TSS = .00037671

SSE = .00036698

The formula for deriving R-squared from TSS and SSE is:

= 1 – .00036698/.00037671 = 1 – .97417 = .0258

1. Which of the partial regression coefficients in this model are significantly different from 0? How can you tell? What is the full interpretation of the partial regression coefficient on the variable capturing years of education completed?

All coefficients except the one for number of children is significantly different from 0 at the 5% level because their p-values are less than .05.

The meaning of the years of education variable is that all other factors unchanged (age and number of children) each additional year of completed education decreases the BMI with .0000163.

e) Display the estimates that you have stored in Stata’s background memory with the names M1 and M2 side by side, including information on the number of observations, the root mean square error (i.e. σ), and r2/R2. Why is the coefficient on the variable age different in M1 and M2? Which model summary statistics have changed? Explain how and why.

The age coefficient is different because in the second model (m2) there are additional variables which change the effect of age. All model statistics have changed due to the different variables in the models.

f) Test for an interaction effect in the association between age, years of education completed, and BMI (Y), controlling for the number of children 0-17 in the household. Do you find evidence of such an effect? How can you tell? Interpret the coefficients on age, years of education and the new interaction term in the model (do not comment on statistical significance).

The interaction term is significant at the 5% level with p-value = .015. The interpretation of the coefficients now is the following. Considering number of children stays unchanged, the effect of every additional year of education on BMI will be – .000054 + .0000000672*age. Vise versus the effect of every additional year in the age of the person on the BMI will be -.000000631 + .0000000672*years_edu.

1. Use Stata and the WVS 2012 dataset to examine the associations between acceptance of homosexuality (v203), country of birth (v243) and religiosity (v147) by completing the following tasks. Include both the do and log files for your analyses in the appendix.

a) Produce frequency tables for variable v243 with and without value labels. What is the value for being Australian born? Create a dummy variable called Australian which takes the value 1 if the respondent was born in Australia and the value 0 if the respondent was born in any other country. Remember that missing values in the original variable should also be missing in the new variable. Produce a cross-tabulation of the original and new variables (showing missing values) to check that the new variable is correctly derived.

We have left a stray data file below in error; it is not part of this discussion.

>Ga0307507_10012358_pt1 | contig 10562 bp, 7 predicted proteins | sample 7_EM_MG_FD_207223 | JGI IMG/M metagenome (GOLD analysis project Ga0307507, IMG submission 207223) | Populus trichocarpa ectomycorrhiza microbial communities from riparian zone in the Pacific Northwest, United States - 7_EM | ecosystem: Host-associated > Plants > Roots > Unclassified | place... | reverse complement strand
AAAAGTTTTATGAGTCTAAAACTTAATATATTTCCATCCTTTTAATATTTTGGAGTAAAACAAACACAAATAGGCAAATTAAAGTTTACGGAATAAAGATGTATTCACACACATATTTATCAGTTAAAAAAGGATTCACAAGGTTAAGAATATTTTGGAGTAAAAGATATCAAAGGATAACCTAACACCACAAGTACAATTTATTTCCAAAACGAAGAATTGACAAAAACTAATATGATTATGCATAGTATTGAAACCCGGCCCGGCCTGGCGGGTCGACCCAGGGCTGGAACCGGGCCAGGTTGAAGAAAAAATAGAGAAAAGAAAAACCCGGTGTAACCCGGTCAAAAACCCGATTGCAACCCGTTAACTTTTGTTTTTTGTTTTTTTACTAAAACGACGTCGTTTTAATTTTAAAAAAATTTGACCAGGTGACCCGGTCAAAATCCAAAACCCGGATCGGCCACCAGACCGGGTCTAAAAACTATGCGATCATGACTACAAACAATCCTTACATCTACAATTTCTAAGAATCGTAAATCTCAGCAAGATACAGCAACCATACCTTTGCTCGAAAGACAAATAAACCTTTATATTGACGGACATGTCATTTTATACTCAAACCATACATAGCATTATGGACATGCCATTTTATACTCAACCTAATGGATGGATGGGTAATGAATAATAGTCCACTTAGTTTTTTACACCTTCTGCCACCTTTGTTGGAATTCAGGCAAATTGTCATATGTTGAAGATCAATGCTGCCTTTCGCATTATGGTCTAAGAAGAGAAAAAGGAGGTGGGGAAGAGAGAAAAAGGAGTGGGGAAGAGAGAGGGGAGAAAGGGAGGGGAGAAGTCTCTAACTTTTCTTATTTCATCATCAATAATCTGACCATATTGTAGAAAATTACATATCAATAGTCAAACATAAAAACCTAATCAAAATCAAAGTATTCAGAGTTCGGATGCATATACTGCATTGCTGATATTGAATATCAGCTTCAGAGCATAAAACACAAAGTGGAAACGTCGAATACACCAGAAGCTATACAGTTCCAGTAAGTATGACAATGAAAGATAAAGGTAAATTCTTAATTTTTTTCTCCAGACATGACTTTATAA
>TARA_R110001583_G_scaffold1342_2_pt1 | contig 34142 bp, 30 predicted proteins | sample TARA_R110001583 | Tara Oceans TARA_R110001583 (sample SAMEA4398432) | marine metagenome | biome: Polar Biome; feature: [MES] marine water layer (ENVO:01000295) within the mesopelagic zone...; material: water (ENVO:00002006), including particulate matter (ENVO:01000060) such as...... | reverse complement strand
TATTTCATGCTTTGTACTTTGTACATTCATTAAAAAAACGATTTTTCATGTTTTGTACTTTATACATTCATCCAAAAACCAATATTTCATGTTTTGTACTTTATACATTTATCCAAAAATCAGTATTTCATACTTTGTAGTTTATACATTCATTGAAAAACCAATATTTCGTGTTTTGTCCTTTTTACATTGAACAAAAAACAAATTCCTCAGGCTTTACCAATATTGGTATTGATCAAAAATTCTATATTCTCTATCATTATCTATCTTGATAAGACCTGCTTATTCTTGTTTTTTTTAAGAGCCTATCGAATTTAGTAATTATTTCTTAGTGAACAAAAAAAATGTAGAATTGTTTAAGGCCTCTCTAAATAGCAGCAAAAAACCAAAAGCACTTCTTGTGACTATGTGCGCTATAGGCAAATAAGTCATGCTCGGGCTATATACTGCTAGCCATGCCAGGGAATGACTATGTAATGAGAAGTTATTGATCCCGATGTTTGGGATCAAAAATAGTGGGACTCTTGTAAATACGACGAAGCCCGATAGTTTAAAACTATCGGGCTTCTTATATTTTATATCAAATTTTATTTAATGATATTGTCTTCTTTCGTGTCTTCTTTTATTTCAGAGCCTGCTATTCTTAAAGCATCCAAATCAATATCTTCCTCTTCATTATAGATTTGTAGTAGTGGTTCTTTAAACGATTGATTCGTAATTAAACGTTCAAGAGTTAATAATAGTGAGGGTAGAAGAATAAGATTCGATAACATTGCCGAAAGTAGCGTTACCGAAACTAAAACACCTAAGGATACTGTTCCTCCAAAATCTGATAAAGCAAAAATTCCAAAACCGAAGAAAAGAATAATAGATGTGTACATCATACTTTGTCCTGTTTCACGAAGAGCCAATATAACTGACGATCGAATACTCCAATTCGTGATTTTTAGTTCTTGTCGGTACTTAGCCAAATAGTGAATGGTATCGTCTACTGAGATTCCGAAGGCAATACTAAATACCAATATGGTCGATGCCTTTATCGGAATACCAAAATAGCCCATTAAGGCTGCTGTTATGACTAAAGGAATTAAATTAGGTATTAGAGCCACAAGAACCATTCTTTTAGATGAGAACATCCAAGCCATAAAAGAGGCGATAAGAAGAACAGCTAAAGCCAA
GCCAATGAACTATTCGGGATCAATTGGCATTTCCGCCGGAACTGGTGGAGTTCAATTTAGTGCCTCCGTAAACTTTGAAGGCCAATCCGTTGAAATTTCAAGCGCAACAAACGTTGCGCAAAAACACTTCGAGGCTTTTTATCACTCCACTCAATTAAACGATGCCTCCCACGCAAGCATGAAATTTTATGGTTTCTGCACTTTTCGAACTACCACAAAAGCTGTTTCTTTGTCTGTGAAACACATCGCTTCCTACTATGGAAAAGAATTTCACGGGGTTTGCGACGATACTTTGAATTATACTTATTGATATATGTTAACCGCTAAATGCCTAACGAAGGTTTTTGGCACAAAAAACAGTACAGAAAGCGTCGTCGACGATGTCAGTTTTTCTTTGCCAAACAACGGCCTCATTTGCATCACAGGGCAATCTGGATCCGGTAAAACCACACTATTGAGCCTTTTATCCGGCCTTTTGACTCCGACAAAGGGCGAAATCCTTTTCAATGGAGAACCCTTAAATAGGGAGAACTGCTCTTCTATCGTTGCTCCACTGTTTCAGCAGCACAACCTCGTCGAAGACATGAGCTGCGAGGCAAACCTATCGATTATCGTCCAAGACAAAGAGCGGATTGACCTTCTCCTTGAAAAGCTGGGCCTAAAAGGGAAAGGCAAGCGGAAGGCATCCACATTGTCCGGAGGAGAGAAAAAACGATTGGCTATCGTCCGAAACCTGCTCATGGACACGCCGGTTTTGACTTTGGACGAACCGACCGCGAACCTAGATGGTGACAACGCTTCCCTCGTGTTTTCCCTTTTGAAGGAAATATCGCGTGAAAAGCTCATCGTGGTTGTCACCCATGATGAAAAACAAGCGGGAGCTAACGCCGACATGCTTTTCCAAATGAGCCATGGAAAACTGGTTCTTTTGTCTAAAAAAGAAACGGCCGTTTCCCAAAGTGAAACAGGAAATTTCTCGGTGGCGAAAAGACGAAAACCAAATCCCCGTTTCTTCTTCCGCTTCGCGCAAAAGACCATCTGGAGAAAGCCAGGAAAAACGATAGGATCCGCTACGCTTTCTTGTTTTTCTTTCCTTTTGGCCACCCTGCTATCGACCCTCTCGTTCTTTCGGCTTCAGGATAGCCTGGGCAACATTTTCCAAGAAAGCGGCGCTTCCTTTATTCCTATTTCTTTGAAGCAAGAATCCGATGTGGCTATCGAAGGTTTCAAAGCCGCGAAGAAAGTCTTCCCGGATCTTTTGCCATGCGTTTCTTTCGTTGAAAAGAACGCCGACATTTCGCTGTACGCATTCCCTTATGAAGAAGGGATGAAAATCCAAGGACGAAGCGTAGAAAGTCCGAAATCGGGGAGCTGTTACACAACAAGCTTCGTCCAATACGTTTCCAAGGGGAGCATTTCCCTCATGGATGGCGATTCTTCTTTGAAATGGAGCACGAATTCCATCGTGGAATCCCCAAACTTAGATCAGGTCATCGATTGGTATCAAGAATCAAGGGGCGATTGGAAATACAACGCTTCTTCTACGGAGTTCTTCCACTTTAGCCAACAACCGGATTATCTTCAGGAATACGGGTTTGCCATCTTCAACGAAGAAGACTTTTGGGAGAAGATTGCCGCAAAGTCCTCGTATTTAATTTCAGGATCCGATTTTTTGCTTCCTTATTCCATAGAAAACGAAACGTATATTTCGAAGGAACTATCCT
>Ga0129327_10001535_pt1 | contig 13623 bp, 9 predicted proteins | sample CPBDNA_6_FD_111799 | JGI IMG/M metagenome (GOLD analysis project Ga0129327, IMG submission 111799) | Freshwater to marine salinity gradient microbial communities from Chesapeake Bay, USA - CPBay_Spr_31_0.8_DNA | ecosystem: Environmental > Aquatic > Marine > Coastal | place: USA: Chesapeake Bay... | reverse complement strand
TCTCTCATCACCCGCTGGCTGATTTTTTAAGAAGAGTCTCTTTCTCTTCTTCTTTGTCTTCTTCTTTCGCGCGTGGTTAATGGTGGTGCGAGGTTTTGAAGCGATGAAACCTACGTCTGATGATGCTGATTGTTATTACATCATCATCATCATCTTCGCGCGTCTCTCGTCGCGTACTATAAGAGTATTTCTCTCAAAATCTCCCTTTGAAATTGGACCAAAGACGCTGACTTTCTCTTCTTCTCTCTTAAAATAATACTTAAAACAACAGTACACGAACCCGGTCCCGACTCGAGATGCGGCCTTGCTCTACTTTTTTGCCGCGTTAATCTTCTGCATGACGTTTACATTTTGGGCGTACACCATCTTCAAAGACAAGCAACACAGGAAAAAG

Those born in Australia are 1133.

b) Reformat the religiosity variable (v147) by executing the command format v147 %22.0f in Stata. Then produce 2 frequency tables for it, one with labels and one without labels. Create 3 dummy variables out of the religiosity variable, one for each of its categories. Remember that missing values in the original variable should also be missing in the new variables. Make sure that the new dummy variables have meaningful names. List the values for the original and new variables for the first 10 observations to check that the latter have been derived correctly.

1. Change the name of variable v203 to homosexuality. Regress homosexuality (Y) on Australian and the dummy variables for religiosity, using individuals who report being ‘a religious person’ as the reference category. Write down the prediction equation for this regression model. What is the predicted Y score for an Australian-born person who reports being religious?

Homosexuality = 4.20 + 0.86*Australian + 1.18*religious + 2.25*non_religious + 3.31*Atheist

The predicted Y score for religious Australian is = 4.20+1.18 = 5.38

1. What is your full interpretation of the regression coefficient on the variable Australian?

The score increases with 0.86 if the person is Australian.